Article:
Taiwan wants to settle U.S. beef on imports
Taiwan’s President Ma Ying-jeou Monday called for the resumption of stalled trade talks with the United States after the island recently lifted a six-year-old ban on some U.S. beef imports.
“We hope the Taiwan-U.S. economic and trade negotiations can be placed back on the right track as soon as possible,” Ma said while meeting U.S. Assistant Secretary of State for Economic and Business Affairs Jose W. Fernandez.
Negotiations between the United States and Taiwan on a Trade and Investment Framework Agreement (TIFA), seen as a precursor to a full-fledged free-trade agreement, have been dormant since 2007.
This was caused by a dispute over imports of beef containing any residual ractopamine, a growth drug used in animal feed to promote lean meat.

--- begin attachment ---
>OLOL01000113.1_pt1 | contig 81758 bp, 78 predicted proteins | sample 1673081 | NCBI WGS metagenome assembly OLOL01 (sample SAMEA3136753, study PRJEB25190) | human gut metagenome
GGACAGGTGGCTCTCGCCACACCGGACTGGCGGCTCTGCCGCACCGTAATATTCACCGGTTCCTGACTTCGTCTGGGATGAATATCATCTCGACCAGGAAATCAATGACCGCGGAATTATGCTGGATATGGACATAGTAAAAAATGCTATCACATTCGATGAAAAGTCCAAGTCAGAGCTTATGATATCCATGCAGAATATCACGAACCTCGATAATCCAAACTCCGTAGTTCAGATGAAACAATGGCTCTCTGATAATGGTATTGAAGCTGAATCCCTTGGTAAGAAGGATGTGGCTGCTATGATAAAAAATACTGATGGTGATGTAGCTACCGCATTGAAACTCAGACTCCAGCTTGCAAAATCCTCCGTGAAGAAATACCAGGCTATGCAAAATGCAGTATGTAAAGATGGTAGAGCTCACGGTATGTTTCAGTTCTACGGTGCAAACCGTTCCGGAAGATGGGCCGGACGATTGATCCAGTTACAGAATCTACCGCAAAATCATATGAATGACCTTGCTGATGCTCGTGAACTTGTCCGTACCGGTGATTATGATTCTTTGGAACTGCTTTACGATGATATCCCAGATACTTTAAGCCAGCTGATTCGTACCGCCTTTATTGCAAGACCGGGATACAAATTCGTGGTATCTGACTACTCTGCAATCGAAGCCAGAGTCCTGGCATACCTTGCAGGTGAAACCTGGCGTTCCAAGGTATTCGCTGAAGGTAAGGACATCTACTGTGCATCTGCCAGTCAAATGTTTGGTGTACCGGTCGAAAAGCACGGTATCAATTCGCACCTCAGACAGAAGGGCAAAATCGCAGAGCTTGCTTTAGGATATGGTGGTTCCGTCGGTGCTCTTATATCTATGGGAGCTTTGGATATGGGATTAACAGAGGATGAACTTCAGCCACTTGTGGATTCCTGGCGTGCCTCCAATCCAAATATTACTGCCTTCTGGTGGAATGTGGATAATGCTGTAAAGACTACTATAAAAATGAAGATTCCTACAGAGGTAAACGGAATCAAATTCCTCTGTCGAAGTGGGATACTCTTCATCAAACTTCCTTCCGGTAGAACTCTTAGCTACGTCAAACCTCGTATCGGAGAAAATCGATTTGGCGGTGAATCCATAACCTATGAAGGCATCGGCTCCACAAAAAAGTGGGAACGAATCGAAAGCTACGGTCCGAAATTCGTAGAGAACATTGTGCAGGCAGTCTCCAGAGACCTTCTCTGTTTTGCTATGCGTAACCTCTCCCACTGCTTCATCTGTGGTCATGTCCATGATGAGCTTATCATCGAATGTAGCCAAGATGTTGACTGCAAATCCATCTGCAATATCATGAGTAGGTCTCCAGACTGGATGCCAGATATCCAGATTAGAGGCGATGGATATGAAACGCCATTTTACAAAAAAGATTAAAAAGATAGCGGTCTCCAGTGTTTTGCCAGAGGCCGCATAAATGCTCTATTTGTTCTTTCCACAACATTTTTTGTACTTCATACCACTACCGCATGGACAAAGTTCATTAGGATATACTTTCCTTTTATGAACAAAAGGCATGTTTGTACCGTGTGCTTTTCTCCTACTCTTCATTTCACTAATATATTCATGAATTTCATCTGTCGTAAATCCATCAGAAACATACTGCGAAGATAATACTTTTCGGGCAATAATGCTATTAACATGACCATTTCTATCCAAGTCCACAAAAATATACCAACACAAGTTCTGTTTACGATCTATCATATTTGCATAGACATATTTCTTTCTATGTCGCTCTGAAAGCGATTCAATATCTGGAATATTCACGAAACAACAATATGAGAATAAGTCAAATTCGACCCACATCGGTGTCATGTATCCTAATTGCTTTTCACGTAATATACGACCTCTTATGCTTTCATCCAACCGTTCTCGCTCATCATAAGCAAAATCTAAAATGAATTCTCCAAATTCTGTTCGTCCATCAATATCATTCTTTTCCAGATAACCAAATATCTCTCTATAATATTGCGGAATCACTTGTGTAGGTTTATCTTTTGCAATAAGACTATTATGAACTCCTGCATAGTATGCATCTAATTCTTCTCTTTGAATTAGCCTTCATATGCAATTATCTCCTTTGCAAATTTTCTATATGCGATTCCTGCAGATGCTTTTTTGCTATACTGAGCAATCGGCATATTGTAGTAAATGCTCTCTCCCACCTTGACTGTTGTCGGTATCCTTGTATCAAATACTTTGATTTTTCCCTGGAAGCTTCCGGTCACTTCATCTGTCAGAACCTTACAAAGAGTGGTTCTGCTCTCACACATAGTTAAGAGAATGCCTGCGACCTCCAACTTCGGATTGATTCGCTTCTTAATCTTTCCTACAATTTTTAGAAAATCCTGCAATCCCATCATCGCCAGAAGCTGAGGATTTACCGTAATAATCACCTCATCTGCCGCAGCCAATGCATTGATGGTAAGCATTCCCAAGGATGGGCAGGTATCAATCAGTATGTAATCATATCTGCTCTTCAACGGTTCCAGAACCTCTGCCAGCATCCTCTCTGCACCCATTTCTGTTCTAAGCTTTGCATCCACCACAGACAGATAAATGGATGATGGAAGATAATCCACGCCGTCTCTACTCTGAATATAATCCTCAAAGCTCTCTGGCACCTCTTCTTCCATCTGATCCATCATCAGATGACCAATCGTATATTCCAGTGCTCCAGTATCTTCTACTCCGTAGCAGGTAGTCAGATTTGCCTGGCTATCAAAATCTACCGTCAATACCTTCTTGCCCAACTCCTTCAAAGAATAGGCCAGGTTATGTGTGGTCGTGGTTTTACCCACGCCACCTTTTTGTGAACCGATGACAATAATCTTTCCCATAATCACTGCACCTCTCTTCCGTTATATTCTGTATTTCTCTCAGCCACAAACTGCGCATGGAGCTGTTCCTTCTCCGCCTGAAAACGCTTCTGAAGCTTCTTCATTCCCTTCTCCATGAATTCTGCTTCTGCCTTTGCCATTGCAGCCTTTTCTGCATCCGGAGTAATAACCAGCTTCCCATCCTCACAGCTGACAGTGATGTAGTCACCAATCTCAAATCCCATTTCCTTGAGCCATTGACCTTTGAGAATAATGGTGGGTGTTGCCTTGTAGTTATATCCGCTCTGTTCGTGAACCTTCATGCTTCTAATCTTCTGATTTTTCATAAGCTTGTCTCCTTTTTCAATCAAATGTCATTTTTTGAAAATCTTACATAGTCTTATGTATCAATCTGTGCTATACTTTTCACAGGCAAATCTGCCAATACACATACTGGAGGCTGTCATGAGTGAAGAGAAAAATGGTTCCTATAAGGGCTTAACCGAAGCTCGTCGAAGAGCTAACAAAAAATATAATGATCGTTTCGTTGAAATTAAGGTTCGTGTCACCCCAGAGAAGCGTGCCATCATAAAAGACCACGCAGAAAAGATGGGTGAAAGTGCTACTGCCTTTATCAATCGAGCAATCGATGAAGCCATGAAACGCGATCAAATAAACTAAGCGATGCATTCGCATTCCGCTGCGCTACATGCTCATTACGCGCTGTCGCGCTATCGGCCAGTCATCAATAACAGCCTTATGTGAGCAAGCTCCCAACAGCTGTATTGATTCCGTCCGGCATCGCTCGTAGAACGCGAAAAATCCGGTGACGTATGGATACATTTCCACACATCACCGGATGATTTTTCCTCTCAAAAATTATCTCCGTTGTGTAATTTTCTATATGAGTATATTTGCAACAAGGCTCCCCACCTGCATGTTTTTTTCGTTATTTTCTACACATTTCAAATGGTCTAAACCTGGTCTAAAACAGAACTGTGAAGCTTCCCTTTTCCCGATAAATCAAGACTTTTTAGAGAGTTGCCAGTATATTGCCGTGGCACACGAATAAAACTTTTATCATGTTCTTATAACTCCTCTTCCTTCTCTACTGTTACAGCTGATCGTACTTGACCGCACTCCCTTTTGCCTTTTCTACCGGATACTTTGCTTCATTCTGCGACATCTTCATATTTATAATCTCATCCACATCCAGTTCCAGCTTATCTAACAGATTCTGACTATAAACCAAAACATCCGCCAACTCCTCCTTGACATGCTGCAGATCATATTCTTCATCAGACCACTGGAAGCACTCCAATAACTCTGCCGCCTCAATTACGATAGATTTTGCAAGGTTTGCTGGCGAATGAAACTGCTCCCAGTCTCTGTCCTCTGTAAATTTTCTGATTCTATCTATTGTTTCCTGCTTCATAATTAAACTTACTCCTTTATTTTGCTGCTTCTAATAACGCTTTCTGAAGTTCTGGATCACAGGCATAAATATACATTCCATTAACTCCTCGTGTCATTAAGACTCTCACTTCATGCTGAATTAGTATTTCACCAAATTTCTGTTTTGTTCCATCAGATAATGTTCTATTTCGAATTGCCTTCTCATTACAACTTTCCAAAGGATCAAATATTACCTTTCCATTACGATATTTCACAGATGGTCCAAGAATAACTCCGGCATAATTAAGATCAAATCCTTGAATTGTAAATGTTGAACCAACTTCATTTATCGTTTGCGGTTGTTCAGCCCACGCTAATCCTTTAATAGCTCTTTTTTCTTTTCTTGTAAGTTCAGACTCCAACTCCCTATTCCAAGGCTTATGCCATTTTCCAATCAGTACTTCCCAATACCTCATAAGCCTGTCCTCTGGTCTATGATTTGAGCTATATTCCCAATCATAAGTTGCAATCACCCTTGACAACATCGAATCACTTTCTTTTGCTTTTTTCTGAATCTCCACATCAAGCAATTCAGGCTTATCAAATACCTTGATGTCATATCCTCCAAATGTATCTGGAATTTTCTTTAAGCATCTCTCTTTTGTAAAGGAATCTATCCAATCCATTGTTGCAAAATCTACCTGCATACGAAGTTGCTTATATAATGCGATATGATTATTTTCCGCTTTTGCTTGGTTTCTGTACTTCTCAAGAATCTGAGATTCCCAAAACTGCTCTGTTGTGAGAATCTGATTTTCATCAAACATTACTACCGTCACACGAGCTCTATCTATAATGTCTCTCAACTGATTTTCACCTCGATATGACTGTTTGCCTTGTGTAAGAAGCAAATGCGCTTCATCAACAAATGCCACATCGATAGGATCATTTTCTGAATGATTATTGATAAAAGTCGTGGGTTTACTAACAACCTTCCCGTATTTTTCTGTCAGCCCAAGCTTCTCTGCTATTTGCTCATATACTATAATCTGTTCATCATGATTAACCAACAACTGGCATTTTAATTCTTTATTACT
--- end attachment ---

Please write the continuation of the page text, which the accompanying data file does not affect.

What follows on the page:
But with the removal of the ban, Taiwan feels that the barrier to the talks with the island’s third biggest trading partner is gone, Ma said, according to a presidential office statement.
Ma argued the proposed TIFA talks had become more pressing after Taiwan forged a comprehensive trade agreement with its leading trade partner China in 2010 and an investment protection agreement with Japan, the island’s second-biggest trading partner.
Ma said he hoped the much-anticipated TIFA talks would pave the way for the island’s entry into an ambitious proposed trans-Pacific trade pact.
Taiwan’s parliament, controlled by the ruling Kuomintang party, last month passed a bill to amend a law that had barred imports of U.S. beef containing the growth drug.
Taiwan, China and the European Union ban ractopamine because of possible human health risks, but 26 countries, including the United States, Canada, Australia and Brazil, have declared the product safe.
Washington had repeatedly urged Taipei to ease restrictions on U.S. beef, indicating that the stalled trade talks between the two sides hinge on the issue.
[image via Agence France-Presse]